This article was originally featured on Conversation.
As lockdowns to slow the spread of the coronavirus went into effect in the spring of 2020, reports of a global gardening boom emerged, with plants, flowers, vegetables and herbs sprouting in backyards and on balconies around the world.
Data backs the narrative: An analysis of Google Trends and infection data found that country-by-country interest in horticulture peaked from Italy to India during the first few months of the COVID-19 pandemic, as The infection itself was at its peak. ,
Why do so many people find themselves drawn to the earth in times of crisis? And what kind of impact did gardening have on them?
In a new study conducted with a team of environmental and public health scholars, we shed light on the extent to which gardening became a coping mechanism in the early days of the pandemic.
Even as restrictions related to COVID-19 are eased, we see some real lessons in the way gardening can play a role in people’s lives.
dirt, sweat, peace
To conduct our study, we used an online questionnaire to survey more than 3,700 respondents who lived primarily in the US, Germany and Australia. The group consisted of experienced gardeners and people who were new to the search.
More than half of the people we surveyed said they felt isolated, anxious and depressed in the early days of the pandemic. Yet more than 75% also found great value in horticulture during the same period. Whether done in cities or in the country, gardening was almost universally described as a way to relax, socialize, connect with nature or stay active.
More than half of the respondents reported a significant increase in the amount of time they were able to garden. Other respondents found some value in growing their own food, but some felt financially compelled to do so.
Instead, most respondents saw gardening as a way to connect with their community and get some exercise.
People with more personal difficulties due to COVID-19, such as an inability to work or struggle with caring for children, were more likely to spend more time gardening in their free time than before.
Garden as a refuge
In our analysis of written responses to the survey, the majority of gardeners either experienced an increased sense of joy and reassurance or felt more connected to the natural world. It seems to have positive therapeutic and psychological benefits, regardless of age or location.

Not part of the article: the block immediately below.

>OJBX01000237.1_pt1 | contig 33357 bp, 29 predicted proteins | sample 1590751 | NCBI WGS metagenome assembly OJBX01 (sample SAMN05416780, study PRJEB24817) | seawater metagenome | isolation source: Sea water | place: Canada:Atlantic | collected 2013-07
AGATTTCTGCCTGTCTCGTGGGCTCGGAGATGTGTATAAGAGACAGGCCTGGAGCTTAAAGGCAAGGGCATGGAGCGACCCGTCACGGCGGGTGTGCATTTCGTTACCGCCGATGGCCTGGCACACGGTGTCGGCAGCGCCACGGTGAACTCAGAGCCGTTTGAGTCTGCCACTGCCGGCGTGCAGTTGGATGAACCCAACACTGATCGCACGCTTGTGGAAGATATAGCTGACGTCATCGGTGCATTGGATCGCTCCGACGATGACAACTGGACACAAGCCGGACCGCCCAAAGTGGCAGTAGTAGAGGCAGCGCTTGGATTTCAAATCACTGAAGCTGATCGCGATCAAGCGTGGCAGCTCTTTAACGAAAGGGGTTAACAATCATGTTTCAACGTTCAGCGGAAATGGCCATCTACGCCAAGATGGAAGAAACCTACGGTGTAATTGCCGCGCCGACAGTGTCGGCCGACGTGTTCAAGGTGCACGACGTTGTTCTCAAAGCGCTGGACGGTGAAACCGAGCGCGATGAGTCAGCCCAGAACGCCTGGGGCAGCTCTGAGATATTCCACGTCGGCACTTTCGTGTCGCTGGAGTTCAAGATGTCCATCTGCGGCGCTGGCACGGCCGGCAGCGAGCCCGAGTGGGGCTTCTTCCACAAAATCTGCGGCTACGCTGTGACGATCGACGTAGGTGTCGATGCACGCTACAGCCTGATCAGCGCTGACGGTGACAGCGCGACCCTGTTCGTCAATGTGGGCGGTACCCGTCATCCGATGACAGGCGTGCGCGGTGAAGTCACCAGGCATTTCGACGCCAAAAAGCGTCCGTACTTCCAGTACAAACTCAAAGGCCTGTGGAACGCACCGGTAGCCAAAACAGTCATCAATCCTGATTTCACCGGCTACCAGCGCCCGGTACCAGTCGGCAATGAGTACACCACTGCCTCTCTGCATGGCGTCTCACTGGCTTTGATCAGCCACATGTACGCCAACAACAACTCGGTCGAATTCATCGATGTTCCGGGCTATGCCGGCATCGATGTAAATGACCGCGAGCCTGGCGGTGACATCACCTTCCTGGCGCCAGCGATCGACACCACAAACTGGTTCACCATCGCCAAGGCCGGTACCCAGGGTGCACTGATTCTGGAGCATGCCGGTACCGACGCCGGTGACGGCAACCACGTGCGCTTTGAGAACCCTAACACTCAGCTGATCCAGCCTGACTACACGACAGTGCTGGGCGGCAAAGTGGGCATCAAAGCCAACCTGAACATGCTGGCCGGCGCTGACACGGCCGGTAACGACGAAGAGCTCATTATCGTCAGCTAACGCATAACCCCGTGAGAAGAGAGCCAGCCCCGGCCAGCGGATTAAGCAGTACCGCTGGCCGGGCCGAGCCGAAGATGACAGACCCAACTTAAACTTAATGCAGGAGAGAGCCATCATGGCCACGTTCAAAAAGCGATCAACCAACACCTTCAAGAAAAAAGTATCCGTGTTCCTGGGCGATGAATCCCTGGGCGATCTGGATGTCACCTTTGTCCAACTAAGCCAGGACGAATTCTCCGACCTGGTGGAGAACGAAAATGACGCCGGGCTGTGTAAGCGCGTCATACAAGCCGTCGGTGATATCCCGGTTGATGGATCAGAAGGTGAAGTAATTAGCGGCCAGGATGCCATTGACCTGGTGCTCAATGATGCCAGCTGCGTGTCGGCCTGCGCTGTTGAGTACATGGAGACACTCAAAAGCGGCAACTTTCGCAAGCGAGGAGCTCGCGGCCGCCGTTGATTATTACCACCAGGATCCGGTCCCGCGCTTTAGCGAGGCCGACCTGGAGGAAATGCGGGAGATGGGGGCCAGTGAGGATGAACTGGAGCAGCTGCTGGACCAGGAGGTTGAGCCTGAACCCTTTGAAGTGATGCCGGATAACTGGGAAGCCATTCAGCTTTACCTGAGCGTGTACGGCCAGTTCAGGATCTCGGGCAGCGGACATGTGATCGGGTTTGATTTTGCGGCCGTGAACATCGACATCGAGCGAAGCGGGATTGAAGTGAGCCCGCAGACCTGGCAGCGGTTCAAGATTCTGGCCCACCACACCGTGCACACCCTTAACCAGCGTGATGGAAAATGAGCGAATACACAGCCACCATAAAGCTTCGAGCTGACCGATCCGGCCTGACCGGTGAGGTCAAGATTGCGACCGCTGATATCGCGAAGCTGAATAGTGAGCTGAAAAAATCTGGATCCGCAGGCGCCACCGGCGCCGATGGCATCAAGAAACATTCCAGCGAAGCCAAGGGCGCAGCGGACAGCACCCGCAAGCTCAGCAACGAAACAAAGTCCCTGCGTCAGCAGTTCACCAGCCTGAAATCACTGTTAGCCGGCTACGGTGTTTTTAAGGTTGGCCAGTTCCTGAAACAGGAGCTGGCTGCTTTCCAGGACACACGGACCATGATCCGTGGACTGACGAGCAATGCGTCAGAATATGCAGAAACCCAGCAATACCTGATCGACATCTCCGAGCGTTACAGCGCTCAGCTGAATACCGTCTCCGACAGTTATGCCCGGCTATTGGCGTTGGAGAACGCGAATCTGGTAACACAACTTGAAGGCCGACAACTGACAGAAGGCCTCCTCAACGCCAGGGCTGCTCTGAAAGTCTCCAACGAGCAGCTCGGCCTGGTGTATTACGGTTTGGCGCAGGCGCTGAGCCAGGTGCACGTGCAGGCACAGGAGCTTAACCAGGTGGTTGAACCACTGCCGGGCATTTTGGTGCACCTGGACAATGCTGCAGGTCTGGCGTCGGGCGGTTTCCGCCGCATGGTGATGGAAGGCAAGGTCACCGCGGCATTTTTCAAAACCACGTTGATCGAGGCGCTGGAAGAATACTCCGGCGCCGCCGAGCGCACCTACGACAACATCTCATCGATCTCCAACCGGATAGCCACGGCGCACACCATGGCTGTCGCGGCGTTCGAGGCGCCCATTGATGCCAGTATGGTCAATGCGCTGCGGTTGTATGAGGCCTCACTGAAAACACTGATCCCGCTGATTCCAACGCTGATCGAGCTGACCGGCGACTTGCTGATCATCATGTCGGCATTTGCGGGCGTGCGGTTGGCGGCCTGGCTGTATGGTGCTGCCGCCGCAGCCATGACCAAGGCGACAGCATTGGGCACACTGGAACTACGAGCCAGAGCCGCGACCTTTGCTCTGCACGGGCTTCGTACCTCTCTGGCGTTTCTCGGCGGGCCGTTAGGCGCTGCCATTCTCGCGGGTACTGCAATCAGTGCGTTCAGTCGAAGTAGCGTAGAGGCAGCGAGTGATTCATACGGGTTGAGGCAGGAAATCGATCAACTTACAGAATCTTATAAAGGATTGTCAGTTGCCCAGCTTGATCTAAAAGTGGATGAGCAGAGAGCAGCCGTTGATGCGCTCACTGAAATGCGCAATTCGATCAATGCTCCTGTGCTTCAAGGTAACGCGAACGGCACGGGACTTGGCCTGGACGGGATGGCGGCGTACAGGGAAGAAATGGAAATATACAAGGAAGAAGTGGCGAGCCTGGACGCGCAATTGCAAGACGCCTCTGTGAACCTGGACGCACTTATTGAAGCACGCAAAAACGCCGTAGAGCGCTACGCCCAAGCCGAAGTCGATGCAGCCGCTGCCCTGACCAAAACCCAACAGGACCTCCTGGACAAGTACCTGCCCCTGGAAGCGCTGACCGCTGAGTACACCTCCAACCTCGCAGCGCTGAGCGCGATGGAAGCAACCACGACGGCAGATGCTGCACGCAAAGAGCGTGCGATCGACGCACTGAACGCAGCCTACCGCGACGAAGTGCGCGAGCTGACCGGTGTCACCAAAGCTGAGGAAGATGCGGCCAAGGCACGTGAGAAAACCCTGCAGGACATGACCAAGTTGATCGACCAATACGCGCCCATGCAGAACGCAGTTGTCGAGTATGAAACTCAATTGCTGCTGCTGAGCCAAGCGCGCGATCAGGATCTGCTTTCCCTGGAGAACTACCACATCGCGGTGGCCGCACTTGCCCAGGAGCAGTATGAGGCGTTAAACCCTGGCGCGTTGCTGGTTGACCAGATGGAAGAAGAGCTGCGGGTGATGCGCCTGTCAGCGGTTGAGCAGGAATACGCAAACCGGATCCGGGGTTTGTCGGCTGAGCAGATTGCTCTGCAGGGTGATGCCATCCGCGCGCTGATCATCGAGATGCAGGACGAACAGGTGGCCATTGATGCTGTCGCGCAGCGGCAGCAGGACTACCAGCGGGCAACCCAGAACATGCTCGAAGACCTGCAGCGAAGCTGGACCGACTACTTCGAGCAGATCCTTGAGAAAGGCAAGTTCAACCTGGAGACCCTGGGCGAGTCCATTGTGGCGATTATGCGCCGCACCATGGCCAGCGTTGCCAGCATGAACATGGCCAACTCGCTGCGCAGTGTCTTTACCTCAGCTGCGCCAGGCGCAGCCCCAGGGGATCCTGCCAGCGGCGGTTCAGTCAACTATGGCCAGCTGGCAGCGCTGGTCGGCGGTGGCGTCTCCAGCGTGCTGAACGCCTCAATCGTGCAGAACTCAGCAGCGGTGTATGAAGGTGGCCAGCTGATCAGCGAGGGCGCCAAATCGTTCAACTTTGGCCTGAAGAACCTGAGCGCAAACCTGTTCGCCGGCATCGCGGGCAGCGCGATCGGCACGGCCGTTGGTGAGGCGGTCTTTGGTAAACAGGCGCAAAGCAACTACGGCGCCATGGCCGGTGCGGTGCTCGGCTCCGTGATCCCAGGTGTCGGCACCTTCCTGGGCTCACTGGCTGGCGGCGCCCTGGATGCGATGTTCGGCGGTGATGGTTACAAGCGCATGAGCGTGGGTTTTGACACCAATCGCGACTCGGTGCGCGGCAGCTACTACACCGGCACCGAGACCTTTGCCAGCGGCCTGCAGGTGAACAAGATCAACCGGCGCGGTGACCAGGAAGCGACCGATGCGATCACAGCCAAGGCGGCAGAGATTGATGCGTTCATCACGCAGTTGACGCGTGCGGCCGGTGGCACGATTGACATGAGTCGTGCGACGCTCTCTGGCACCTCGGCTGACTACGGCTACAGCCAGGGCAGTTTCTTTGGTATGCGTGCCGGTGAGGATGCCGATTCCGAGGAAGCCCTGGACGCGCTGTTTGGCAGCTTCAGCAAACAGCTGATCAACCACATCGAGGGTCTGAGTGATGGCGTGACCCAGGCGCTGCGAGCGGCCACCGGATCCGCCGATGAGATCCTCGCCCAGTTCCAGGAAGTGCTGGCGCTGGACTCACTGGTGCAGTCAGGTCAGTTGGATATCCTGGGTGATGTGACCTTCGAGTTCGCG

For many people, gardening has become a safe place – a haven from daily worries. One German gardener began to envision his garden as a sanctuary where “the birds felt even louder.”
“Gardening has been my salvation,” said one US respondent. “I am so grateful that I can surround myself with beauty because of the depressing news COVID brings each day.”
Another German gardener wrote that his garden became his “little safe universe” in very uncertain and somewhat dangerous times. … we have learned to appreciate the hitherto high value of ‘our land, our own refuge’.”
a green recipe
As life returns to normal, work picks up and responsibilities mount, I wonder how many pandemic gardens are already being neglected.
Will any hobby born out of unique circumstances fade into the background?
I hope not. Gardening should not be something that should be done only in times of crisis. If anything, the pandemic showed how gardens serve a public health need – that they are not only a source of beauty or food, but also for healing.
In fact, New Zealand, Canada and some countries in Europe now allow “green prescriptions” to be issued as an alternative to the drug. These are doctors’ instructions to spend a certain amount of time outside each day or month—an acknowledgment of the very real health benefits, ranging from less stress to better sleep and better memory, that venturing into nature can offer.
I also think about the people who didn’t get a chance to plant a garden in the first place during the pandemic. Not everyone has a backyard or can afford gardening equipment. Improving access to home gardens, urban green spaces and community gardens can be an important way to promote well-being and health.
Making sowing, planting, pruning and harvesting part of your daily routine seems to open up even more opportunities.
“I’ve never had time to commit to a garden,” the first-time gardener told us, “but [I’ve] There was such satisfaction and joy in watching things grow. It has been a catalyst to bring about other positive changes in my life.”
Disclosure Details: Alessandro Ossola receives funding from the USDA and CDFA.